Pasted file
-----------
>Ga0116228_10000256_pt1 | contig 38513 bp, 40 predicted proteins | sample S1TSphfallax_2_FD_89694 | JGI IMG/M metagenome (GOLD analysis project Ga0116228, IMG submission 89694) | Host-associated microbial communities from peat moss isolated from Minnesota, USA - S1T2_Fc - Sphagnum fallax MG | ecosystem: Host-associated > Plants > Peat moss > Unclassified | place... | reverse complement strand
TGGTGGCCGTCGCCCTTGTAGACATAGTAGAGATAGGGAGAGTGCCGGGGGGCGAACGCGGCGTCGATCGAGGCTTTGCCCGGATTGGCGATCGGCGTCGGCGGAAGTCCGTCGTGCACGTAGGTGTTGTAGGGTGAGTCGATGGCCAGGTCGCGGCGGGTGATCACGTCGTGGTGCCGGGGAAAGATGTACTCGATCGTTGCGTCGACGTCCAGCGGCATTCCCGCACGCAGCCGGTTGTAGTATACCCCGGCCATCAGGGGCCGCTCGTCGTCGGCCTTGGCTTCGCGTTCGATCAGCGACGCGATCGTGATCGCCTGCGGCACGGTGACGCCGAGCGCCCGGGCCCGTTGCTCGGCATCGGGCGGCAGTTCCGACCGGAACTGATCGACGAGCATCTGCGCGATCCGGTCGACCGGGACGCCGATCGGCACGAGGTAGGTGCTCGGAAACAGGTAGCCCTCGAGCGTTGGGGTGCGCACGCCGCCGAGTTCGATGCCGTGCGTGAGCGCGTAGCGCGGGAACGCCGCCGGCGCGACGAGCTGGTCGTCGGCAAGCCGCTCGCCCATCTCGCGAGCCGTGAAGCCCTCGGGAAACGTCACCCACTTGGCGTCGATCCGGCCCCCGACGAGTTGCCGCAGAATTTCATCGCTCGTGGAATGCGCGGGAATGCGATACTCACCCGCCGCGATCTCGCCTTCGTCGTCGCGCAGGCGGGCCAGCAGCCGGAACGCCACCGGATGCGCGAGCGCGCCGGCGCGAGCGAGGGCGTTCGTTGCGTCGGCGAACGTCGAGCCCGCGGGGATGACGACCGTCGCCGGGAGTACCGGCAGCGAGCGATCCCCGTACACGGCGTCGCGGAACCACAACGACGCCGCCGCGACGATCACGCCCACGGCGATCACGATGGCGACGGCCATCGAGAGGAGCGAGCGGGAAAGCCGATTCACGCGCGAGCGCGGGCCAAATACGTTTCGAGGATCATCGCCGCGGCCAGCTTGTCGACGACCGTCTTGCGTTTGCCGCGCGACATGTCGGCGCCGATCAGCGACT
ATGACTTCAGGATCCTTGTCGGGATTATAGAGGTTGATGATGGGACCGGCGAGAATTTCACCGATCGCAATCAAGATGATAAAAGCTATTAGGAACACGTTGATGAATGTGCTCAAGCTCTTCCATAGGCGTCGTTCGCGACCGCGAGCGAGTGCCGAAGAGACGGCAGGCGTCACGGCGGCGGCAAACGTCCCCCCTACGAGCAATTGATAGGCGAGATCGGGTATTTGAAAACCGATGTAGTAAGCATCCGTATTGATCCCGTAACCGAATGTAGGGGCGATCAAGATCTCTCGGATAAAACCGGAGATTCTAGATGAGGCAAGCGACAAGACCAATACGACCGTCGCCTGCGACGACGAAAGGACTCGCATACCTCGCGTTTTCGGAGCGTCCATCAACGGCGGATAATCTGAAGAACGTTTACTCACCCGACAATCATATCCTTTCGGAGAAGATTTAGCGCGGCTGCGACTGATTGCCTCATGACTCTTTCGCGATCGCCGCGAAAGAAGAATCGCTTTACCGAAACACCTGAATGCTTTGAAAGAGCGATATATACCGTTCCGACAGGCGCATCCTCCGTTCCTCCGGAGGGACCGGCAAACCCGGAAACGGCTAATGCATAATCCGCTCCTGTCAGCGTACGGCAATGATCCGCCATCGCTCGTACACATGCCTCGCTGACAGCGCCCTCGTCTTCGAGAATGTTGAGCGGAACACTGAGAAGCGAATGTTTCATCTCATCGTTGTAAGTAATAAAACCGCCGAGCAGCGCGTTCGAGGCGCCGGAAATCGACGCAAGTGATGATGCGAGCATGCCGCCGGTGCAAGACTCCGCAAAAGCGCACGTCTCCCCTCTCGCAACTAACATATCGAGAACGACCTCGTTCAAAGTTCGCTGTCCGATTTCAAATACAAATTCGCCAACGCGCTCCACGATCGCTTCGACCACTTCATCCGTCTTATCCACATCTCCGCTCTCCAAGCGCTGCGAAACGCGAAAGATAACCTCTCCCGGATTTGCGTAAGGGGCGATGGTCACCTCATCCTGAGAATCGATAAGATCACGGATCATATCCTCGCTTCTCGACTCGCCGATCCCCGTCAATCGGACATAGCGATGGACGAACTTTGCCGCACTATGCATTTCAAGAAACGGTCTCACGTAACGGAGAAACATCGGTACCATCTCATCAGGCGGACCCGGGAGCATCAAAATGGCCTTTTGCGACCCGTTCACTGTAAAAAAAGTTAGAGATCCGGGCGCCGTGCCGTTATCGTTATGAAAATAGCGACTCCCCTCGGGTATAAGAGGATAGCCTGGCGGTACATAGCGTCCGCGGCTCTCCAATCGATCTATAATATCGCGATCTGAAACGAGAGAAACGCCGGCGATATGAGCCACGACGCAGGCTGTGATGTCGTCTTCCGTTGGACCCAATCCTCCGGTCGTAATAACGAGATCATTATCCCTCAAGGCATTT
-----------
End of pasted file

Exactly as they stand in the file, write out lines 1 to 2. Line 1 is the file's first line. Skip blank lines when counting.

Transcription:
>Ga0116228_10000256_pt1 | contig 38513 bp, 40 predicted proteins | sample S1TSphfallax_2_FD_89694 | JGI IMG/M metagenome (GOLD analysis project Ga0116228, IMG submission 89694) | Host-associated microbial communities from peat moss isolated from Minnesota, USA - S1T2_Fc - Sphagnum fallax MG | ecosystem: Host-associated > Plants > Peat moss > Unclassified | place... | reverse complement strand
TGGTGGCCGTCGCCCTTGTAGACATAGTAGAGATAGGGAGAGTGCCGGGGGGCGAACGCGGCGTCGATCGAGGCTTTGCCCGGATTGGCGATCGGCGTCGGCGGAAGTCCGTCGTGCACGTAGGTGTTGTAGGGTGAGTCGATGGCCAGGTCGCGGCGGGTGATCACGTCGTGGTGCCGGGGAAAGATGTACTCGATCGTTGCGTCGACGTCCAGCGGCATTCCCGCACGCAGCCGGTTGTAGTATACCCCGGCCATCAGGGGCCGCTCGTCGTCGGCCTTGGCTTCGCGTTCGATCAGCGACGCGATCGTGATCGCCTGCGGCACGGTGACGCCGAGCGCCCGGGCCCGTTGCTCGGCATCGGGCGGCAGTTCCGACCGGAACTGATCGACGAGCATCTGCGCGATCCGGTCGACCGGGACGCCGATCGGCACGAGGTAGGTGCTCGGAAACAGGTAGCCCTCGAGCGTTGGGGTGCGCACGCCGCCGAGTTCGATGCCGTGCGTGAGCGCGTAGCGCGGGAACGCCGCCGGCGCGACGAGCTGGTCGTCGGCAAGCCGCTCGCCCATCTCGCGAGCCGTGAAGCCCTCGGGAAACGTCACCCACTTGGCGTCGATCCGGCCCCCGACGAGTTGCCGCAGAATTTCATCGCTCGTGGAATGCGCGGGAATGCGATACTCACCCGCCGCGATCTCGCCTTCGTCGTCGCGCAGGCGGGCCAGCAGCCGGAACGCCACCGGATGCGCGAGCGCGCCGGCGCGAGCGAGGGCGTTCGTTGCGTCGGCGAACGTCGAGCCCGCGGGGATGACGACCGTCGCCGGGAGTACCGGCAGCGAGCGATCCCCGTACACGGCGTCGCGGAACCACAACGACGCCGCCGCGACGATCACGCCCACGGCGATCACGATGGCGACGGCCATCGAGAGGAGCGAGCGGGAAAGCCGATTCACGCGCGAGCGCGGGCCAAATACGTTTCGAGGATCATCGCCGCGGCCAGCTTGTCGACGACCGTCTTGCGTTTGCCGCGCGACATGTCGGCGCCGATCAGCGACT